"I must instruct you in your duties," said he when they were all comfortably seated in cozy chairs with blue cushions. "You must learn how to obey the Boolooroo's commands, so he won't become angry and have you patched."

"How could he patch US?" asked the sailorman curiously.

"Oh, he'd just slice you all in halves and then patch half of the boy to half of the girl, and the other half to half of you, and the other half of you to the other half of the girl. See?"

"Can't say I do," said Cap'n Bill, much bewildered. "It's a reg'lar mix-up."

"That's what it's meant to be," explained the young officer.

"An' seein' as we're Earth folks, an' not natives of Sky Island, I've an idea the slicing machine would about end us, without bein' patched," continued the sailor.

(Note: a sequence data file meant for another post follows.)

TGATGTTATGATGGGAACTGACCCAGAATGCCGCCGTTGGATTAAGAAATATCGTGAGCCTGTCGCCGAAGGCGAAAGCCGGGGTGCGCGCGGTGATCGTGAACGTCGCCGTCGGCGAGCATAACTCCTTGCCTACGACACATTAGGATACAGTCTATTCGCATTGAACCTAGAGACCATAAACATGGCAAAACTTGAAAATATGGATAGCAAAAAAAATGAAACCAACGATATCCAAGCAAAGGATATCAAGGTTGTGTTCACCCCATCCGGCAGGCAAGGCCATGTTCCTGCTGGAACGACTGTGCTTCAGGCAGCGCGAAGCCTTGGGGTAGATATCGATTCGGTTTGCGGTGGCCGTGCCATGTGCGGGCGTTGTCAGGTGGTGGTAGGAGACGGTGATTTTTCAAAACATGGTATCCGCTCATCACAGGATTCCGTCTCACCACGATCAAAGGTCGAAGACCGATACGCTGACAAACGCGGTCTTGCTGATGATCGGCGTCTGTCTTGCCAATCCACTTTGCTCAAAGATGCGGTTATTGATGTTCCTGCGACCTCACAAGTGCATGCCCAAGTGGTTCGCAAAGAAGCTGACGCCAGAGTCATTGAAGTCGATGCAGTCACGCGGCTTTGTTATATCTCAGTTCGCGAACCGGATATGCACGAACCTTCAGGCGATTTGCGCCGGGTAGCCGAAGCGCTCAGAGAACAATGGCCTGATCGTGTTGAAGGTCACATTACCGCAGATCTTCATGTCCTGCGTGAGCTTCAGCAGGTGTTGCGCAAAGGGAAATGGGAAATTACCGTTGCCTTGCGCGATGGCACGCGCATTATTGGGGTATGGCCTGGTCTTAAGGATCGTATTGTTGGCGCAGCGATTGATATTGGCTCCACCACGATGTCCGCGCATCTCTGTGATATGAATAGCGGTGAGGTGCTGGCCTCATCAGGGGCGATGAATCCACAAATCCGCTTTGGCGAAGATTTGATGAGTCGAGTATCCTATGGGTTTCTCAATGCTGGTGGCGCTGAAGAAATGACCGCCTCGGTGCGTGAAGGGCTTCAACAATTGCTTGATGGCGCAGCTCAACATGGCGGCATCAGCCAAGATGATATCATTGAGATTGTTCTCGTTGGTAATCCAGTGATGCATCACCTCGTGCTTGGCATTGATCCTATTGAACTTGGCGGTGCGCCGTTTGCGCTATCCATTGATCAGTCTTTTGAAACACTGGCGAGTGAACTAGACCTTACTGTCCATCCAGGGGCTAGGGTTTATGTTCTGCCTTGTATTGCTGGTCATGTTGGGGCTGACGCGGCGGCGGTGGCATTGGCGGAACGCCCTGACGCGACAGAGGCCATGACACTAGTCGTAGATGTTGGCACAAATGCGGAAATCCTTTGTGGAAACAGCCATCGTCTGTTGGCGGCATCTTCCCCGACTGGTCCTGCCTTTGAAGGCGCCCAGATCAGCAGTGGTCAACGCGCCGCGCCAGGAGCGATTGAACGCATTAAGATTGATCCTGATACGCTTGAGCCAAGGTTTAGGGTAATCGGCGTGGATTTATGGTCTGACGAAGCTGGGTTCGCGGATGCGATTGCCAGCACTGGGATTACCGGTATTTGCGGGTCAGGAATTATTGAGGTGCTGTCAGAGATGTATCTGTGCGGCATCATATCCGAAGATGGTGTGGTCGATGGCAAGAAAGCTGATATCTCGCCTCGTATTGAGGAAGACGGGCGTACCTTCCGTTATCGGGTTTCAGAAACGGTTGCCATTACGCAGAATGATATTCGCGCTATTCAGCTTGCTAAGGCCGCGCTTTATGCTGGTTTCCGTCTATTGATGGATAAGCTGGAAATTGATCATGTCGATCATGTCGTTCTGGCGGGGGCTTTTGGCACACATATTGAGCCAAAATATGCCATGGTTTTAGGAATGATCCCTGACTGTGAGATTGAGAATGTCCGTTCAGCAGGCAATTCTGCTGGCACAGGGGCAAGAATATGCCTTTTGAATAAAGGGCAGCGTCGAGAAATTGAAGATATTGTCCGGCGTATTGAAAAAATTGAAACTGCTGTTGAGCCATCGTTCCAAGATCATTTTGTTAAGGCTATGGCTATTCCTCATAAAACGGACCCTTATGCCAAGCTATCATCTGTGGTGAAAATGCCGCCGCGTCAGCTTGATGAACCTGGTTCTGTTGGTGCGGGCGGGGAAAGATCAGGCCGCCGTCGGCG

"Oh," said Button-Bright, "so it would."

"While you are in this country, you can't die till you've lived six hundred years," declared the officer.

"Oh," said Button-Bright. "That's different, of course. But who are you, please?"

"My name is Ghip-Ghi-siz-zle. Can you remember it?"

"I can 'member the 'sizzle,'" said the boy, "but I'm 'fraid the Gwip--Grip--Glip--"

"Ghip-Ghi-siz-zle" repeated the officer slowly. "I want you to remember my name, because if you are going to live here, you are sure to hear of me a great many times. Can you keep a secret?"

"I can try," said Button-Bright.

"I've kep' secrets--once in a while," asserted Cap'n Bill.